Certified Slings & Supply names Eric Parkerson to new position of General Manager of Operations

Certified Slings & Supply has promoted Eric Parkerson to the newly created position of General Manager of Operations. In his new role Parkerson will be responsible for the daily operations and management of the company’s seven service center locations. Reporting to Mr. Parkerson will be the company’s Service Center Leaders. Additionally, Parkerson

(QHSE) Quality, Health, Safety and Environment committee projects. He is also an active member of the (WSTDA) Web Sling Tie Down Association Technical Committee for Testing. Most recently he completed courses and is a Certified ISO-9001 Internal Auditor. Parkerson has a Bachelor of Science degree in Mechanical Engineering from Purdue University and a Masters Degree in Organizational Management from St. Joseph College. About Certified Slings, Inc.: Established in 1958, Certified Slings & Supply is an award winning manufacturer and distributor in the State of Florida. Products include: wire rope, chain and nylon web slings, safety and fall protection equipment, overhead lifting and hoisting assemblies, cargo tie downs, excavator/drag line buckets and replacement parts. Certified Slings is a Slingmax® Rigging Solutions Dealer with locations in Tampa, Casselberry, Fort Myers, Miami, Orlando, West Palm Beach and Ocala.

Spider hires Joe McCoy as District Sales Representative – New Orleans

Eric Parkerson

will continue to lead and be actively involved in the technical (engineering) and quality (ISO-9001-2008) aspects for the company. Parkerson was previously Director of Engineering & Quality Systems for Certified Slings & Supply, a position he held for the past five years. “We are excited about being able to find the best qualified candidate for this important position from our own ranks” said Doug Worswick, CEO of Certified Slings & Supply. “It shows to all of our team members that there are additional opportunities at our company if you are willing to work hard and learn by your experience.” Eric Parkerson has used his experience and previous positions to further his value for the company by becoming a member of the (AWRF) Association of Wire Rope Fabricators Technical Board and is the Quality Representative of the Associations

Spider, a division of SafeWorks, LLC, recently hired Joe McCoy as District Sales Representative for its New Orleans location. In the Louisiana/Mississippi territory, Joe is responsible for solving the suspended access and safety challenges of contractors and facility owners in energy, oil & gas, infrastructure, O&M and construction end markets. Joe comes to Spider from Halo Equipment, LLC, an offshore rigging products supplier, where he most recently served as vice president, overseeing all operations,

Joe McCoy

sales and financing, and launching new products in their rental division. Throughout his career, he has held management roles with various Louisiana-based construction and distribution organizations. “We’re excited Joe has joined the Spider team,” states John Sotiroff, Vice President Sales & Distribution. “Joe’s impressive work in Louisiana’s offshore rigging and construction markets fits well with Spider’s reputation for the reliable, trusted solutions we provide our Gulf customers. Joe will deliver a first rate experience for Spider customers.” Media Contact: Heidi Krueger – Marketing Specialist Heidi.Krueger@ SafeWorks.com. About Spider: Founded in 1947, Spider, a division of SafeWorks, created the powered suspended access business by introducing the wellknown Spider basket. Since then, our product and service offering has expanded greatly to serve the needs of an ever-growing marketplace. Spider is the largest manufacturer and distributor of access and safety solutions in North America, serving more customers from more locations with a wider variety of products and services than any other company. From baskets, traction hoist and platform rental, to safety and training, to specialty-engineered products - Spider has a strong team of professionals, along with an international network of sales, service and support capabilities to provide you with the most reliable access solutions available.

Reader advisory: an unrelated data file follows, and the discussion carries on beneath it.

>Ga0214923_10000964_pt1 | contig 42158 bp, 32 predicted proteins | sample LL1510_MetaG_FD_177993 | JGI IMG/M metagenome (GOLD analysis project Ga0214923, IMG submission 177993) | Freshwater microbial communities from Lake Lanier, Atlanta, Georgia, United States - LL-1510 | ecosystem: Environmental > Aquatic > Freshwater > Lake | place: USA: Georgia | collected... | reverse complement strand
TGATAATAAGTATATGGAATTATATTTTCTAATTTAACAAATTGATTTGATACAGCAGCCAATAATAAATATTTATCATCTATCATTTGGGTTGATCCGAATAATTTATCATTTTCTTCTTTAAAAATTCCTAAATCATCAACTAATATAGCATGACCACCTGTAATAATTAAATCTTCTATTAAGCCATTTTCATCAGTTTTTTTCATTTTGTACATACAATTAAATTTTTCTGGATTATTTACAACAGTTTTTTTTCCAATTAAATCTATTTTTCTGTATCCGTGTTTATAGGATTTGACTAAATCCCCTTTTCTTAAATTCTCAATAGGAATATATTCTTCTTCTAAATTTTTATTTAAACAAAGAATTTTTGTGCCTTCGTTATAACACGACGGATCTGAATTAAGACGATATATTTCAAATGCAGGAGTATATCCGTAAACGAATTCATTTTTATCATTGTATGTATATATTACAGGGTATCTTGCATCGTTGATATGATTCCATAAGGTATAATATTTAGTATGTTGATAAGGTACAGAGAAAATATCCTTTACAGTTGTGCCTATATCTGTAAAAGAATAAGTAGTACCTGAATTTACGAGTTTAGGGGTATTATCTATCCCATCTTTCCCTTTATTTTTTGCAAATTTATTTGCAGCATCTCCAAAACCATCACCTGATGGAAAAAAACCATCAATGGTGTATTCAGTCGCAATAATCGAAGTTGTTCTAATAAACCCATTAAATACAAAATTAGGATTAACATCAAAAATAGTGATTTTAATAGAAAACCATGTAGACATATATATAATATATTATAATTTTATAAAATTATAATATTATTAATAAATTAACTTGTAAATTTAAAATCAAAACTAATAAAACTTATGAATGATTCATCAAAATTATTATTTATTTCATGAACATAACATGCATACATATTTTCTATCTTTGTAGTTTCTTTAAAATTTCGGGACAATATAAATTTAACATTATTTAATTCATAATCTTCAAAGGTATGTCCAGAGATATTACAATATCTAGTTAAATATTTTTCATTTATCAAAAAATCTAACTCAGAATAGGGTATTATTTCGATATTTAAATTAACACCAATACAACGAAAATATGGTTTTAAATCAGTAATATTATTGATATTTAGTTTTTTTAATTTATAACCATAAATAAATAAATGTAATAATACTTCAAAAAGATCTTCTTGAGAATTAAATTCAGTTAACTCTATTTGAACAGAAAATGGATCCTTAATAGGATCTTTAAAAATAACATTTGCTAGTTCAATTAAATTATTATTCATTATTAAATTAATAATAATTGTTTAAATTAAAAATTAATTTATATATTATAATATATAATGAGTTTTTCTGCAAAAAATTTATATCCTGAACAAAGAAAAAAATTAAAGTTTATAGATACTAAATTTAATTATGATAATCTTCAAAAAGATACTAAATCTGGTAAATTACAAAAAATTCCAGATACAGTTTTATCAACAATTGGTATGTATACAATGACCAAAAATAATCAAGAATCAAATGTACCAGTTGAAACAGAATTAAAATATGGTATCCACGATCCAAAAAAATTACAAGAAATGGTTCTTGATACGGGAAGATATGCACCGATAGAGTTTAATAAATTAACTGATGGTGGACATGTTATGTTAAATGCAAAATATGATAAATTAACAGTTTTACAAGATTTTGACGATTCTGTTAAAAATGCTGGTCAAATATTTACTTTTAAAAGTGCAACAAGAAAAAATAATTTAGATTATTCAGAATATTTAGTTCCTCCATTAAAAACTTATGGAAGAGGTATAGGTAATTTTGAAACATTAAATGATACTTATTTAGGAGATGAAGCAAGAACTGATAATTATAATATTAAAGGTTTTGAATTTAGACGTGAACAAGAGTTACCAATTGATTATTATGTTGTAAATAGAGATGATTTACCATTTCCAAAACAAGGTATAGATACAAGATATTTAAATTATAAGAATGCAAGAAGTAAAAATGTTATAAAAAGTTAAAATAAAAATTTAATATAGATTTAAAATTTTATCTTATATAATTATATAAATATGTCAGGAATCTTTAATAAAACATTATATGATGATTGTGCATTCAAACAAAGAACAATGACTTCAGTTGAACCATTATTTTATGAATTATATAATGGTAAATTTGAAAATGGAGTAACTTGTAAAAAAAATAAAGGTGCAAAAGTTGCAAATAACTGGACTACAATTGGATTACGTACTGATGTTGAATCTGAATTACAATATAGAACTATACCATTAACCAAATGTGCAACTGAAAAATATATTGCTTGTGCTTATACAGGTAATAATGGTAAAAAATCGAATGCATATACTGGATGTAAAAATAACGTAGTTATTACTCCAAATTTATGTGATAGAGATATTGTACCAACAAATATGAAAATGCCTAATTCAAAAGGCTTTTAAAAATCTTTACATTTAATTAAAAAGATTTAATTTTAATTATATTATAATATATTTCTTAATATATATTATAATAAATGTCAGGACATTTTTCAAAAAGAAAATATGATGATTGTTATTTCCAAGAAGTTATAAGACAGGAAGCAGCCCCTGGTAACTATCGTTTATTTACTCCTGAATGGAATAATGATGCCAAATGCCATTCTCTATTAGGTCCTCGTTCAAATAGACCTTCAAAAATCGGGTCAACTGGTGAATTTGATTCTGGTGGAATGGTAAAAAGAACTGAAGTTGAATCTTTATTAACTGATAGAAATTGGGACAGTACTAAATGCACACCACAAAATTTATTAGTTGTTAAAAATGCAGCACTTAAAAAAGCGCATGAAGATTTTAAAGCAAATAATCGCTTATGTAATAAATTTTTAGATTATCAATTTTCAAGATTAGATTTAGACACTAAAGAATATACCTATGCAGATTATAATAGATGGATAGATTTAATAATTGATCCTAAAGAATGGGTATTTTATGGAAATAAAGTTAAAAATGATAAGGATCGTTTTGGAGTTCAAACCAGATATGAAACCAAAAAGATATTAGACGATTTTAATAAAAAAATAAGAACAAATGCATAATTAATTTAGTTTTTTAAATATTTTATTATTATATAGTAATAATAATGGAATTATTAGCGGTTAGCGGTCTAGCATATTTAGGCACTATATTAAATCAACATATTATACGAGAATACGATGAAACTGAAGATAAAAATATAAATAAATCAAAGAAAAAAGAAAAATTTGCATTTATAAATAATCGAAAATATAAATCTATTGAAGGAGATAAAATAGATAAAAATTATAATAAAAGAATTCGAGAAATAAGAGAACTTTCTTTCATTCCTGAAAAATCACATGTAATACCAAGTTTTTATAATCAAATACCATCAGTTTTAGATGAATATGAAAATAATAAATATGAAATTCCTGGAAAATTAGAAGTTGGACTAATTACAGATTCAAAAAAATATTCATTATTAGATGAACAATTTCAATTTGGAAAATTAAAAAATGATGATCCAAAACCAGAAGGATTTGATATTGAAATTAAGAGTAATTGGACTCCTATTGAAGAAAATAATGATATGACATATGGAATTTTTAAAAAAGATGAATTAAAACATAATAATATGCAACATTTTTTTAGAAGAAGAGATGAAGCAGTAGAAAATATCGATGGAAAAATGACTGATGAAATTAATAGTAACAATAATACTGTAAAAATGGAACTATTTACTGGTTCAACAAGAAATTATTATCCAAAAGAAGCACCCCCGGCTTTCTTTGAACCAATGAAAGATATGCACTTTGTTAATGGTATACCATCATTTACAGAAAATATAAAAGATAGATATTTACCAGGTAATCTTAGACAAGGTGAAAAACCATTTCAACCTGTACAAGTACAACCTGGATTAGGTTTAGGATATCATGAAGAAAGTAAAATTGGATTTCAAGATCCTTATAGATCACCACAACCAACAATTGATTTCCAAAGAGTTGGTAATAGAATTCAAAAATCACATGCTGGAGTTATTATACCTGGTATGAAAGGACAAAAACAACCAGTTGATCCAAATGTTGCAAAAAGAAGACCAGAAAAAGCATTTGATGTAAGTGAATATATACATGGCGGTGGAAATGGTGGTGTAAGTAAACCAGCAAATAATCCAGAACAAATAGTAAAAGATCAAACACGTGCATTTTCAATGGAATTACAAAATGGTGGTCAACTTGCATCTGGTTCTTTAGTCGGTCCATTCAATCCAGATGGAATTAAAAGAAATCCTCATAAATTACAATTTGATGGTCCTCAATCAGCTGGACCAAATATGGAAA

Bilco promotes Alex Meder to new postion

It is with extreme pleasure that The Bilco Group announces the promotion of Alex Meder to Purchasing/ Inventory Control Manager effective immediately. Alex has been with The Bilco Group for 2 years “learning the ropes” starting in our sling and web divisions and most recently heading up our new computer system. C.E.O. Barry I. Lemberg states, “Alex is second generation, enthusiastic and eager to accept any challenge he has taken on”. Alex is a graduate of Vanderbilt University in Nashville, TN, single and currently resides in Hoboken, New Jersey. We all wish him much success!

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Loos & Company announces the Loosco Stretch Calculator iPhone/iPad app